1
$\begingroup$

This question is related to Mikhail Katz's recent mathoverflow question, "Has Dedekind's proof of the existence of existence of infinite sets been analyzed by historians?". Dedekind's 'proof' seems (at least to me) to boil down to (the realm of his thoughts notwithstanding) the following question:

Can $\omega$ be proven to be Dedekind-infinite (i.e., that there is a proper subset of $\omega$ that can be put in 1-1 correspondence with $\omega$), and that no finite set of $\omega$ can be put in 1-1 correspondence with any of its proper subsets?

Positive set theory is a consistent fragment of Naive Set Theory consisting of:

Extensionality: $x$=$y$ $\leftrightarrow$($\forall$$a$)($a$$\in$$x$$\leftrightarrow$$a$$\in$$y$)

Comprehension for positive formulas: ($\forall$$w_1$,...,$w_n$)($\exists$$S$)($\forall$$x$)($x$$\in$$S$$\leftrightarrow$$\varphi$($x$,$w_1$,...,$w_n$), where $\varphi$ is contained in the smallest class of formulas closed under $\land$, $\lor$, $\exists$, $\forall$, =, $\in$.

My questions are these:

(i). Can the notion of finite set be adequately defined in positive set theory?

(ii). Can it be proven in positive set theory that no finite set can be put in 1-1 correspondence with any of its proper subsets?

Since it is reasonable to assume that $\omega$ can be defined in positive set theory and that 1-1 correspondences of $\omega$ to proper subsets of $\omega$ can also be defined in positive set theory, this would seem to show forth the basic validity of Dedekind's proof of the existence of infinite sets (the realm of his thoughts notwithstanding).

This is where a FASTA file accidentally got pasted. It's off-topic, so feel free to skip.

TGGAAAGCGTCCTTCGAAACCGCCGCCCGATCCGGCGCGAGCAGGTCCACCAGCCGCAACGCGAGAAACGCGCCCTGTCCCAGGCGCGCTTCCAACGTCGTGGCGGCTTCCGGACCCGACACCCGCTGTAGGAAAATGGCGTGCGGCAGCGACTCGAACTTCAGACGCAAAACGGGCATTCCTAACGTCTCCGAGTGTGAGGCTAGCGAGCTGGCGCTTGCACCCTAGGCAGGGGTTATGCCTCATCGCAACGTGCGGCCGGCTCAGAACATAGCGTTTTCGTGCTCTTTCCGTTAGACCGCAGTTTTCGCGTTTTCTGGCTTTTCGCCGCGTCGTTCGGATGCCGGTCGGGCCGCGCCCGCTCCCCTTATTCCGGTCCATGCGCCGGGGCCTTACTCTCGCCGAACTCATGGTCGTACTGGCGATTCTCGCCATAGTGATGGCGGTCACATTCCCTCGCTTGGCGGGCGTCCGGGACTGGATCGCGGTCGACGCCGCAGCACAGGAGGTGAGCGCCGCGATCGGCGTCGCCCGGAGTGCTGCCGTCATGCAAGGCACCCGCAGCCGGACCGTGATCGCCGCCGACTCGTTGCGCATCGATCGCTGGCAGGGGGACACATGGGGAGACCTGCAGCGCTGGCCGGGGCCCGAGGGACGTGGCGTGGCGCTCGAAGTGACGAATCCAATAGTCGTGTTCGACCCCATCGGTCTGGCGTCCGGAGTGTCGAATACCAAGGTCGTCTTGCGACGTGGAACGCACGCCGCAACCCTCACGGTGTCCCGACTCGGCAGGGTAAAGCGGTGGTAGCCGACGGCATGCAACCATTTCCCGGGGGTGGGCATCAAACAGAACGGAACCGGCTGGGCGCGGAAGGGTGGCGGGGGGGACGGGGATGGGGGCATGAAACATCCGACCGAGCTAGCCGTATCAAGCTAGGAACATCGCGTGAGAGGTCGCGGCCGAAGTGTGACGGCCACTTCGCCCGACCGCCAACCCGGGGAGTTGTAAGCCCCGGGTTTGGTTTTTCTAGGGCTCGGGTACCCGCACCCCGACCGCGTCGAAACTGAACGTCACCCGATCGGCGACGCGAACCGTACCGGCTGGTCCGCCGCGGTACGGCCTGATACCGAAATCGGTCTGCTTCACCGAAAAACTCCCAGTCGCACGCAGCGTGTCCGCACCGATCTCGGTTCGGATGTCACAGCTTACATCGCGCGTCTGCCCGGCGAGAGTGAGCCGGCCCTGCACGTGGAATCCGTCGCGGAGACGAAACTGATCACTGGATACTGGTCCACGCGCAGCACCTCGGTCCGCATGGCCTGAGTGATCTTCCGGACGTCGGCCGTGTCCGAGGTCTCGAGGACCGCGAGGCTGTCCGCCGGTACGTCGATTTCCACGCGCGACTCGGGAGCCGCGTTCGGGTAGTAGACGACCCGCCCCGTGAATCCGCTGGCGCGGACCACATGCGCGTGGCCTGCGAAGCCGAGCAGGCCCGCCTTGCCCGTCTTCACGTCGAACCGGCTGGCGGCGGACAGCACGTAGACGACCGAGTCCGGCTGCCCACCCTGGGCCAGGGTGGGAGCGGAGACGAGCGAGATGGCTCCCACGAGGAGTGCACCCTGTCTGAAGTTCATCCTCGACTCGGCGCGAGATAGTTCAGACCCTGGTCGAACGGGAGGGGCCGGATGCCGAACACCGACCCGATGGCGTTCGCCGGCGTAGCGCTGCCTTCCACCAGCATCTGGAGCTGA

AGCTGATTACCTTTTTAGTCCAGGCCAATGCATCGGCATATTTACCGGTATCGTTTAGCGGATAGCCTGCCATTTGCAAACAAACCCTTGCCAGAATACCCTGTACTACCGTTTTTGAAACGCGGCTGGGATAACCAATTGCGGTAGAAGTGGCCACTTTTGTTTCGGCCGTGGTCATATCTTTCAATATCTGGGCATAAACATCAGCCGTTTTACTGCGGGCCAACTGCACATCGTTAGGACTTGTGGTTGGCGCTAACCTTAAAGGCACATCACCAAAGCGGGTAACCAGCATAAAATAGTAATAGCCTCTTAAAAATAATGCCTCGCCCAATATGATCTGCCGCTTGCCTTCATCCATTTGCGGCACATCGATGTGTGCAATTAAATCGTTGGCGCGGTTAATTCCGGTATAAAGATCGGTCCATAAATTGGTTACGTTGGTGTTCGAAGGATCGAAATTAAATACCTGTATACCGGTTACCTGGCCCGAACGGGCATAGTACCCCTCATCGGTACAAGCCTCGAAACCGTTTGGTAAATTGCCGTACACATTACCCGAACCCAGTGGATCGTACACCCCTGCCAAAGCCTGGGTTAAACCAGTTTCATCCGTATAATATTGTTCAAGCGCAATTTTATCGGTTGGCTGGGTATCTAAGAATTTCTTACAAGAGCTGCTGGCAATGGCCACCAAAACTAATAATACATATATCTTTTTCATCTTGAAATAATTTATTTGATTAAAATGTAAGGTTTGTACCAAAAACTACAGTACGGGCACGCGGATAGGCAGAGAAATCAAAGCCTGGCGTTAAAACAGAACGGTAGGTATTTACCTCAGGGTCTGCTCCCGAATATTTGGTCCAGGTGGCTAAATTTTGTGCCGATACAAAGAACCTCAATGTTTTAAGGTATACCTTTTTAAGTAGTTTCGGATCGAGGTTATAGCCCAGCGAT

$\endgroup$
  • $\begingroup$ Ferreiros goes into the details of Dedekind's proof. Surely the proof makes sense; one needs merely to isolate which axioms he implicitly relies upon. Did you read Ferreiros? $\endgroup$ – Mikhail Katz Jun 9 '16 at 12:48
  • $\begingroup$ @MikhailKatz: Yes. He didn't seem to have much use for Dedekind's proof, though. My Google search didn't give any results of papers by philosophers of mathematics regarding his proof, either. I wonder why? $\endgroup$ – Thomas Benjamin Jun 9 '16 at 12:54
  • $\begingroup$ There is discussion of Dedekind's proof in contemporary authors like Cantor, Hilbert, Cassirer, and others. $\endgroup$ – Mikhail Katz Jun 9 '16 at 13:05
  • $\begingroup$ @MikhailKatz: Did Cantor, Hilbert, and Cassirer (for example) find the proof essentially correct? $\endgroup$ – Thomas Benjamin Jun 9 '16 at 14:10
  • $\begingroup$ I would get in touch with Ferreiros. He seems to know a lot about it. $\endgroup$ – Mikhail Katz Jun 9 '16 at 14:10

Your Answer

By clicking "Post Your Answer", you agree to our terms of service, privacy policy and cookie policy

Browse other questions tagged or ask your own question.